We don’t use the word sustainability that often on this web site for the simple reason that it is failing to either communicate or inspire.
At its root, the verb “to sustain” means to prolong or endure and, as such, it could means business as usual. We simply don’t believe it’s possible to continue to think or act the way we’ve become accustomed without reaping negative consequences down the road or reducing the choices open to the generations that follow ours. To become sustainable, as in to be able to live within the means imposed by the natural world, we have to change the way we do things. Thus the word sustainability should be synonymous with innovation and change.
As a result, our language has to change too – become so much clearer and more direct. That’s why we like the concept of “Places That Care”.
Once you’ve shifted from an outdated industrial to an ecological mindset that focuses on:
“We” versus “I”
Collaboration versus Competition
Interdependence versus Independence
Values & quality of life over Material wealth
you realise that the primary guiding principal going forward is the same as the Golden Rule: “to treat others as you would be treated. ” That’s why we think the word CARE needs to dominate our thinking, our vocabulary and inform our actions.
Conscious leaders are, like the Knight Gawain in the Fischer Tale, the ones who ask the Wounded King “what ails thee” and “how may I serve?”
That’s why we suggest that Conscious Hosts create “Places That Care” be they their own place of business or the resort, village, town, region or country in which they operate. Because Conscious Hosts think in wholes not pieces, they consider the impact of their actions on all stakeholders as well as their guests and investors. That means:
- living in harmony with the natural environment and taking specific actions to minimize waste and conserve or, where possible, revitalize, the local natural environment;
- respecting, sustaining and revitalizing local cultures and contributing to developing and conveying a unique sense of place;
- providing a positive, flourishing work environment in which employees are appropriately rewarded and recognized; enjoy a fair wage; and have the opportunity to grow and develop.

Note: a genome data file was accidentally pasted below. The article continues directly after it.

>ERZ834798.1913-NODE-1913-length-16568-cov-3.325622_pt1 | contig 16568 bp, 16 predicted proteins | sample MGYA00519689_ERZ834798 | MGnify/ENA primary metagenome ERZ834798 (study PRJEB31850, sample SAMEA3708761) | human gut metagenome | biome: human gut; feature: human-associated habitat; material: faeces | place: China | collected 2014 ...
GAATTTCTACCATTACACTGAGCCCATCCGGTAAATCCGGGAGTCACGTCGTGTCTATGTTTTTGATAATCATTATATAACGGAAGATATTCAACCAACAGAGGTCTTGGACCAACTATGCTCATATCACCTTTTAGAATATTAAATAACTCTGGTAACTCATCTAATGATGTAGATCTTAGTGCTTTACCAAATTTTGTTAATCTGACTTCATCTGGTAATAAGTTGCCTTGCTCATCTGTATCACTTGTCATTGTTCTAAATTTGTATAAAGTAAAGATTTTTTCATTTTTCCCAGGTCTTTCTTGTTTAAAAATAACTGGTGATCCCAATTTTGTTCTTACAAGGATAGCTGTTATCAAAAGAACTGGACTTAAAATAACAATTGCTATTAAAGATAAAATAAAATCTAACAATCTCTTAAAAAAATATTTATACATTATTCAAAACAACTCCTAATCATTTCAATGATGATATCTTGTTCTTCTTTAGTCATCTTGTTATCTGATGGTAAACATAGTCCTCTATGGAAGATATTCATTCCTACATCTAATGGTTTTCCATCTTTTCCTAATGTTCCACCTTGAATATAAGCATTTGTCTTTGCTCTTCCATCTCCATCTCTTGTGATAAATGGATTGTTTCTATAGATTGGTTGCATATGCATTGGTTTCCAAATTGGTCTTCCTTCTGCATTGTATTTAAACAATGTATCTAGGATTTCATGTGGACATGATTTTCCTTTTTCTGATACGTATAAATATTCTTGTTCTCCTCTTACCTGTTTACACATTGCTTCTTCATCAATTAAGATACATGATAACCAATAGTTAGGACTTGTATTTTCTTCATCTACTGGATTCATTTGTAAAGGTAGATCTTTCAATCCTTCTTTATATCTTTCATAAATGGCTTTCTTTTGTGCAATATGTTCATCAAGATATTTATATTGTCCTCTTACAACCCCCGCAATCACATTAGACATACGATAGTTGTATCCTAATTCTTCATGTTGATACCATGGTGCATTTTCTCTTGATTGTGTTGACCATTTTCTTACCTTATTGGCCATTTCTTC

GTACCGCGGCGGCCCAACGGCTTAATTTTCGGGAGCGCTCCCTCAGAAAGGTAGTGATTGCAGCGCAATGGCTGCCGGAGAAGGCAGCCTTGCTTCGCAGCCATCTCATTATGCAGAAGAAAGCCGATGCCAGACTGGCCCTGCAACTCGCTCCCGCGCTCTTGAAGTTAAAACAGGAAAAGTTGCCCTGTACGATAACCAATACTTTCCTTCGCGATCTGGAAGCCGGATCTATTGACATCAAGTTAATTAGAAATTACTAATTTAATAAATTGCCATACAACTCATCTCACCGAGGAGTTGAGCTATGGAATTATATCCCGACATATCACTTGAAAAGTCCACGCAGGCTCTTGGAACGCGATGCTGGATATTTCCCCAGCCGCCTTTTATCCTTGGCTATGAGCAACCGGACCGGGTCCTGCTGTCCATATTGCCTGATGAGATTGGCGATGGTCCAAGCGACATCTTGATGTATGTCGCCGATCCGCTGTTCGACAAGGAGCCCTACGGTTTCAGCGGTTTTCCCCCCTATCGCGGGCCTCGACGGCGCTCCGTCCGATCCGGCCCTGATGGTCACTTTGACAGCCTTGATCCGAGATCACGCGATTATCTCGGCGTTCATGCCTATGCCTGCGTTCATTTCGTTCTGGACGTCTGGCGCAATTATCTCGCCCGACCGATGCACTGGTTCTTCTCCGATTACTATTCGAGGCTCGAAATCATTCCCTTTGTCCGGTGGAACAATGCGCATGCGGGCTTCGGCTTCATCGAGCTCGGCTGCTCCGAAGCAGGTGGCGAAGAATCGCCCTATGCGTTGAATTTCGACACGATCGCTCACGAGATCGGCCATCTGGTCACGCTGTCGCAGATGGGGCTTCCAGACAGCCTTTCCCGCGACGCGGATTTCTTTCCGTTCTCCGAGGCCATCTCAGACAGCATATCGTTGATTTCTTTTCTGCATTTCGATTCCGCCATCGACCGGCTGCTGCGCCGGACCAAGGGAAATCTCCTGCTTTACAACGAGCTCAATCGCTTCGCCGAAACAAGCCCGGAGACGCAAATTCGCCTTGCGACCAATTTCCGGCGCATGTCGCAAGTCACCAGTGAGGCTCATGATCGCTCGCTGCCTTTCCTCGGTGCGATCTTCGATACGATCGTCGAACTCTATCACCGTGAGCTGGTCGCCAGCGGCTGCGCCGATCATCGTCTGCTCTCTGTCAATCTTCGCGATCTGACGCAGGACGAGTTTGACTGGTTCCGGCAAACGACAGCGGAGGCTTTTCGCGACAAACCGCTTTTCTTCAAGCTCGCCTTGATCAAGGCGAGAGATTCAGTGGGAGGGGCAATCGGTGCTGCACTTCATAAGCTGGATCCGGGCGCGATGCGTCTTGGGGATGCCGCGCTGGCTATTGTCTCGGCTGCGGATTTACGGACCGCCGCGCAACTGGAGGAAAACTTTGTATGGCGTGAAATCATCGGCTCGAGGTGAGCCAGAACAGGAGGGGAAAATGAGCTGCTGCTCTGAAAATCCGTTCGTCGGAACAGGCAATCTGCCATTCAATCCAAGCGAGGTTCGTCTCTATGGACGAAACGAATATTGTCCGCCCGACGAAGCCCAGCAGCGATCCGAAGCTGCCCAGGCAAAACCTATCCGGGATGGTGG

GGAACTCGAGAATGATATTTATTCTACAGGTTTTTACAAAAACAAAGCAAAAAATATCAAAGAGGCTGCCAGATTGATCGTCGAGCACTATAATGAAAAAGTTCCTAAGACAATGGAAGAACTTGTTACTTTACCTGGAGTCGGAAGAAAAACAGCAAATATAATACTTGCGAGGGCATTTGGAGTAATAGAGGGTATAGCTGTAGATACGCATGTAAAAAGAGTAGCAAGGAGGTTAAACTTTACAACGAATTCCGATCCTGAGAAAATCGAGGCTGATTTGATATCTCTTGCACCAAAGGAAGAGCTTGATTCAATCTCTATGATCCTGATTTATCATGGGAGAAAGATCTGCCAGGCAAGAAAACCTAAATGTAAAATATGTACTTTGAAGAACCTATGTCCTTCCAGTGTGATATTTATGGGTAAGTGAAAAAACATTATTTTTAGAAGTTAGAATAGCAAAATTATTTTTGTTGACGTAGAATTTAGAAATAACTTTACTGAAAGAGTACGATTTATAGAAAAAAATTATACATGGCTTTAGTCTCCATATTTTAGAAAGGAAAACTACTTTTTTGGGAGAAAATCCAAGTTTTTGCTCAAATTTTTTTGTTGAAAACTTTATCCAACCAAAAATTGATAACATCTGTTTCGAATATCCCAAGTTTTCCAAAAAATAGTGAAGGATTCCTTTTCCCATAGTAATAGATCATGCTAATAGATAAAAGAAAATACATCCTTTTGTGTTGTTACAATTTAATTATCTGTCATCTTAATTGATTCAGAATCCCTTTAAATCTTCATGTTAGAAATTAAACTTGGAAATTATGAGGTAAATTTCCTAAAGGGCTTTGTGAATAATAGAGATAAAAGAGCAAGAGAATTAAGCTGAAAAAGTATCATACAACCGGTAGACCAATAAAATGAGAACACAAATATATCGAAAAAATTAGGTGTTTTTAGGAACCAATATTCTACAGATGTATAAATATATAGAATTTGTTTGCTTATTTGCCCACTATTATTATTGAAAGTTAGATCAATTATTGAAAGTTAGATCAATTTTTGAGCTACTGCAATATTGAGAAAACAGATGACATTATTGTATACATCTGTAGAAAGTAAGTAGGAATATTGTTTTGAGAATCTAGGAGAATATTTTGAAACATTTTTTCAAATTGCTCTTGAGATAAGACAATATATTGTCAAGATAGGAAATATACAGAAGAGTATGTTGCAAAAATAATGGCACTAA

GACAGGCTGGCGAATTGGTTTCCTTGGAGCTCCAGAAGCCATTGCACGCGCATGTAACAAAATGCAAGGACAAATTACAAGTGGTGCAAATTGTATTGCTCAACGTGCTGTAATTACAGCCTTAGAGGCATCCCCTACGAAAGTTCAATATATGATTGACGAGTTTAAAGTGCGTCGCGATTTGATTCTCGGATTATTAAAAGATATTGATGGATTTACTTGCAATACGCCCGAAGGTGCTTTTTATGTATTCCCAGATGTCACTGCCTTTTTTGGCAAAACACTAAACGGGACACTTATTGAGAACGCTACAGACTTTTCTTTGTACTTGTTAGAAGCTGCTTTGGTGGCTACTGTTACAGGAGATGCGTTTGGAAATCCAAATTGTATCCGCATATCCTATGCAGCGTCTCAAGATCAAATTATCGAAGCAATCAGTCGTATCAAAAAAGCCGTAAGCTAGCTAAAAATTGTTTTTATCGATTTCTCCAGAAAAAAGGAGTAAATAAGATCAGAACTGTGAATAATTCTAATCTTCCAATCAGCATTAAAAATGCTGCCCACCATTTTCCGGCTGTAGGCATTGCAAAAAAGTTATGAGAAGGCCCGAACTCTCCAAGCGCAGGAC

- Using and supporting local suppliers who can demonstrate that they act responsibly;
- Returning an above average and sustainable financial return to their investors
- Being viewed as a positive force for good in their local community.
Local Culture & Social Cohesion
Creating sustainable, positive returns to investors
Being viewed as a positive force for good in the community
Anna, what a beautiful articulation! “Places that care” and examples of what values and behaviors make that happen!
I’d like to comment briefly on this post as well as your “Create a Culture that Transforms Employees and Inspires Guest” post on your blog and your separate Oct. 23 comment on “The Leadership Consultancy” in the discussion “Occupy Wall Street is Not the Way to Conscious Capitalism” (http://theconsciousleadershipconsultancy.com/2011/10/06/occupy-wall-street-is-not-the-way-to-conscious-capitalism/?replytocom=57#respond).
You thrill my heart with many conclusions and ideas that are consonant with my own regarding good work done well, including:
* Your choice of the phrase “Places That Care” warms and inspires. Places that care, people who care. Dare we say, even “love”? Yes, we dare!
* I am the problem, and transformation begins with me. I recently read the very same in a gritty Christian apology titled “Blue Like Jazz.” I’ve yet to put my head and heart around the breadth and depth of my own selfishness. The journey demands of us sorrowful confession in the discovery of the measure and harmful impact of our personal “Me, first!” attitudes and actions and simultaneously deep humility and unbounded confidence in our purposing to do good, to do better.
* We are all interconnected — across time and space. Science informs us increasingly of that — as do our hearts, when we dare to open them. John Donne said it so eloquently, so powerfully in his poem “For Whom the Bell Tolls” (http://djryan.tripod.com/inspirations/poems/bell.html).
* Your invocation of the “Golden Rule.” I savor and continually explore its meaning since being gifted with a beginning of its understanding a few years ago. Even today our pastor’s sermon was on the like counsel from Jesus to love God with all our heart, soul and mind and to love our neighbors as ourselves. Adam Smith counseled us that in economics each seeking his or her own good would optimally rationalize asset use and benefit. To a degree, our interpretation and application of that has yielded profound good. Yet, he and we don’t fully realize the attendant bad, some of which is driving the anti-business protests. Adam, your “invisible hand” in truth also has some broken fingers, and it tends too often to create all kinds of bad, trouble and grievous loss and pain. I agree with Anna, Jesus and many others: Caring for others as we do for ourselves in our work invokes the boundless good work of an “invisible spiri,t” comprising at minimum the humble, loving hearts, the sharp, discerning minds and the devoted bodies of people of good will working together to live well, ideally better.
What a joy to find people across our globe who are discovering separately and together a common gift of growing understanding of how we can do good work together much, much better! There must be some truth and wisdom to our discoveries!
Keep up the great work, Anna!
I wanted to thank you for this good read!! I absolutely loved every bit of it.
I have got you book marked to look at new things you post…